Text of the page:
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This project ended in Aug 2018 and is now closed.Dismiss

LV Plus

Funding mechanismNetwork Innovation Allowance (NIA)
DurationAug 2016 - Aug 2018
Project expenditure46k
Regions
  • West Midlands
  • East Midlands

Project Summary

The LV Plus project aimed to tackle the challenges of increasing demand for power in residential networks that DNOs are facing. The project proposed running the single-phase LV distribution network at a voltage of 400V and using the Power Electronic Converter (PEC) to step LV supply voltage down to 230V at the customer’s connection. An earlier Technology Strategy Board (TSB) Feasibility Study suggested it would be possible to increase capacity by 62% at approximately a third of the cost of reinforcement using this method.

The project aimed to specify, design, test and build prototypes to enable a detailed site trial to be carried out to evaluate the PEC performance in normal operation. Key to the design was the use of silicon carbide (SiC) devices which are rated for high power operation. A functional specification defined the maximum, peak and continuous rating and the intended physical dimensions of the enclosure of the PEC was developed. The protection requirements for the PEC were defined so that it effectively coordinated with the miniature circuit breaker (MCB) protection within residential customers’ consumer units.

Initial prototypes used SiC devices in an AC chopper design. These failed, experiencing problems which included (a) the current measurement was especially sensitive to noise leading to instability (b) the impact of parasitic loads due to switching rates, (c) the clamp circuit long discharge times resulted in staggered increases in the voltage, (d) difficulty in controlling the circuit at low load and (e) various elements in the design which lead to repeated tripping of the circuit. Due to the failure of the initial SiC designs, the site trials were cancelled and efforts concentrated on alternative designs and topologies.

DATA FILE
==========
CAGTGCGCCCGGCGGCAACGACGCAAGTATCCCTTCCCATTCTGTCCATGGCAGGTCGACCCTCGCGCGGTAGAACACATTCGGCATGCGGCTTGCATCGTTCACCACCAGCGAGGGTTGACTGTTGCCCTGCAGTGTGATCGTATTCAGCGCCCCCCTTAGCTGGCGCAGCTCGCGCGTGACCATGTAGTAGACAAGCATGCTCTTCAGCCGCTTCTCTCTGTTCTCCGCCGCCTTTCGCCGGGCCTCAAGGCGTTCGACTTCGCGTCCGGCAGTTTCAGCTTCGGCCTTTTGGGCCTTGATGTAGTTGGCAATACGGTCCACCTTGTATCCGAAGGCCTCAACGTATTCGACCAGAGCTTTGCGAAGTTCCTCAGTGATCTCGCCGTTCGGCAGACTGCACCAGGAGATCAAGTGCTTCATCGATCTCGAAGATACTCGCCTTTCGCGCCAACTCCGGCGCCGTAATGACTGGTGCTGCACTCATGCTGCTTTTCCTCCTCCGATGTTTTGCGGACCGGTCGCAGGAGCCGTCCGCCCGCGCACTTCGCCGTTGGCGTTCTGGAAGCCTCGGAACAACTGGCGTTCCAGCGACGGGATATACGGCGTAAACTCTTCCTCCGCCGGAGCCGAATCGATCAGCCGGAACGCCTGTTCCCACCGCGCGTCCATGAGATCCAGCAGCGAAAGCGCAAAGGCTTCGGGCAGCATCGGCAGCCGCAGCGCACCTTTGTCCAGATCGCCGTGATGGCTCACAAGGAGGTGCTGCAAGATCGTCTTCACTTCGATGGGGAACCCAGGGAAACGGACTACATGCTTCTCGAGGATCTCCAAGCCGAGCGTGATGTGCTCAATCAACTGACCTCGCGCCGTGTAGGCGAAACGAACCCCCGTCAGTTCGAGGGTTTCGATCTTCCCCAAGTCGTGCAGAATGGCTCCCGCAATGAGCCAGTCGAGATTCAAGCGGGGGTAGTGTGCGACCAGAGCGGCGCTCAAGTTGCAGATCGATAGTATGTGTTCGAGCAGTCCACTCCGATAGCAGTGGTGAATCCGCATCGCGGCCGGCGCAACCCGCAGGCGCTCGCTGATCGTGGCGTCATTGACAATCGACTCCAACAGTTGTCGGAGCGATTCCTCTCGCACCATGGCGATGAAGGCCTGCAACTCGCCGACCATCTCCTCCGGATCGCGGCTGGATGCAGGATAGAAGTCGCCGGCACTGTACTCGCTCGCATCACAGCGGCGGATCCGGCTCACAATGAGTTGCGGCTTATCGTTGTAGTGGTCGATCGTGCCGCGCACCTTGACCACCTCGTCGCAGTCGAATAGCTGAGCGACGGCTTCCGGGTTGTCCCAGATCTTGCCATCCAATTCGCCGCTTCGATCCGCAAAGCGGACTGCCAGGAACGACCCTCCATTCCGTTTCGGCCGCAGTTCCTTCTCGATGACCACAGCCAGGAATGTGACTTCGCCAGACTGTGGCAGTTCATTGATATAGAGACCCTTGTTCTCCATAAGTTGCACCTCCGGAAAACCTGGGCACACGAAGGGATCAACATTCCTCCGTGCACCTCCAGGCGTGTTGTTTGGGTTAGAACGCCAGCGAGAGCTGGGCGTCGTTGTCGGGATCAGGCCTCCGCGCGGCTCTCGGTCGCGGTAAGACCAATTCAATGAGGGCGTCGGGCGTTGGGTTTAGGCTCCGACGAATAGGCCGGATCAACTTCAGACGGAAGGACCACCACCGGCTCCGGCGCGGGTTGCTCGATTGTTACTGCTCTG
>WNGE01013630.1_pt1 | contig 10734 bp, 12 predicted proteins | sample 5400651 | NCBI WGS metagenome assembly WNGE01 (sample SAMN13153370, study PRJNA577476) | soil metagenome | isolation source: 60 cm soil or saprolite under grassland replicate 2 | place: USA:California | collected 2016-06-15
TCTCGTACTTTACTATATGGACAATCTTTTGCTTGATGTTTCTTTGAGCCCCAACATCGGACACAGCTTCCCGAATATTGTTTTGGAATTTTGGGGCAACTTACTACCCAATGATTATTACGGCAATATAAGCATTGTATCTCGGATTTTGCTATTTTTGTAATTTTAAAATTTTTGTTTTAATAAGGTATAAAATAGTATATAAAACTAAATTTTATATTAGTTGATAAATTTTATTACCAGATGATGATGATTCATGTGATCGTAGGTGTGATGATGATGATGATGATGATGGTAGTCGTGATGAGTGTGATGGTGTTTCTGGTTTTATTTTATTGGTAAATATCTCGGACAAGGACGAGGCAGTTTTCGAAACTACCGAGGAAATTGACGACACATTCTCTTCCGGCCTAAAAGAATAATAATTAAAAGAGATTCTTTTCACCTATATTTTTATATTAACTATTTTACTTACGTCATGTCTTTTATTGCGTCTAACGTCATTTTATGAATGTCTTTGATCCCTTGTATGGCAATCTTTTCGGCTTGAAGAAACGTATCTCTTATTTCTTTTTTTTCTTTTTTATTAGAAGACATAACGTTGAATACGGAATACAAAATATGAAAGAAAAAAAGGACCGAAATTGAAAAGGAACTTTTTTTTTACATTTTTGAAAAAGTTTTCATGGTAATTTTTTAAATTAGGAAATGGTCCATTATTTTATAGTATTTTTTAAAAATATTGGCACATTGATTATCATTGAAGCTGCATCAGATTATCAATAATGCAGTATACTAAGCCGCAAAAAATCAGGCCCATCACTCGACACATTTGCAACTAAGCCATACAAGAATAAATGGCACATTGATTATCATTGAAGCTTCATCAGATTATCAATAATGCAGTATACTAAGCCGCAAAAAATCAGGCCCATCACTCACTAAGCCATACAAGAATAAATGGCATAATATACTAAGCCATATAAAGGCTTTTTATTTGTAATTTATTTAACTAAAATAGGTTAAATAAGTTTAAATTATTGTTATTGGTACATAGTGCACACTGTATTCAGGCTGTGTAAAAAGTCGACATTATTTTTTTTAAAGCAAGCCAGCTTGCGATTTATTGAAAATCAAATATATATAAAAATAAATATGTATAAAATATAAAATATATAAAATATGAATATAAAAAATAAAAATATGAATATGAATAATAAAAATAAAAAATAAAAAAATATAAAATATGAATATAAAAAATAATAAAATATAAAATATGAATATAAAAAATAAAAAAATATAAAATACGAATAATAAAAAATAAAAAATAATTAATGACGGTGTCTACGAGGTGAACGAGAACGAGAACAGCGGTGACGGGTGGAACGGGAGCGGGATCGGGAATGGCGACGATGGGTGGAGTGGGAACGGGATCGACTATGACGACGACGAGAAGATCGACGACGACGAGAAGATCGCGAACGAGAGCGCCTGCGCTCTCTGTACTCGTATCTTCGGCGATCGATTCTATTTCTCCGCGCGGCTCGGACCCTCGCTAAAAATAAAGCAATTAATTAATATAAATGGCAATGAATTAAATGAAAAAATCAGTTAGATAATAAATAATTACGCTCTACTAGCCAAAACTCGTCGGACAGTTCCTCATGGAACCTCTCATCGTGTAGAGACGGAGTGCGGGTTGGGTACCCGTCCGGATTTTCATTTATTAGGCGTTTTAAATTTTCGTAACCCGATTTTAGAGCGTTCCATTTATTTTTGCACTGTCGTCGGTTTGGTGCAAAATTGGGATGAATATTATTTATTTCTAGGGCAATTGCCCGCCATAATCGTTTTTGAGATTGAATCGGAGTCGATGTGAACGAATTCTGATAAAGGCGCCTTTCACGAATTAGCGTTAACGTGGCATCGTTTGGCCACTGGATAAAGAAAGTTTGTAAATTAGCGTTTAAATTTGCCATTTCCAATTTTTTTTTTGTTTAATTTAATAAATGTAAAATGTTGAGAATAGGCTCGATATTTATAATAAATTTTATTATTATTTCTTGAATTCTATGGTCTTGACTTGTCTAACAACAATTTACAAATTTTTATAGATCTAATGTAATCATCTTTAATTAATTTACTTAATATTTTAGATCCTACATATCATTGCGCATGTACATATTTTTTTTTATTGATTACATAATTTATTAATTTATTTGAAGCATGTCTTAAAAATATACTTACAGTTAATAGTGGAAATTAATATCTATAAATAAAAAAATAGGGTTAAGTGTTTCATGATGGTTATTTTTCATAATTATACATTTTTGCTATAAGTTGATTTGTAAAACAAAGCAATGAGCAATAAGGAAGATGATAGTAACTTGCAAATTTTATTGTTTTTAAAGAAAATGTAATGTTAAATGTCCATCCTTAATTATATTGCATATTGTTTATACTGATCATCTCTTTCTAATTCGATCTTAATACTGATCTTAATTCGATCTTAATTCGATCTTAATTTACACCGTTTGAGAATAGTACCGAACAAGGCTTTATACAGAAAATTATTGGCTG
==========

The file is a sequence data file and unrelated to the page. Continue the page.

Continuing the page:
An innovative circuit design using GaN devices in smaller flat pack packages was developed. This design combined with a unique switching control sequence at 250kHz, resulted in a stable 2.5kW module operating at 350Vac input, 230Vac output and an efficiency of 98%. With further development funding, the key consortium partners estimate it is feasible for this prototype to be developed to a suitable level for full site trials within 3 years.

Analysis of stakeholder functionality requirements was carried out and this indicated that 60% of these could be met without modifying the PEC functionality. The study also concluded that within the UK the current PEC functionality is best suited to medium energy consumers. The best global opportunities to exploit the technology exist in the Western Europe and the Asia- Pacific region due to synergies in network design, size of population and the take up of Electric Vehicles (EVs).

In conclusion, the principle of reducing network capacity using PECs remains viable. The alternative GaN design shows stable performance and addressed the problems encountered with the earlier SiC designs. Further development is required for the GaN design to be used in full site trials and wider implementation.

More information about this project can be found in the LV Plus closedown report.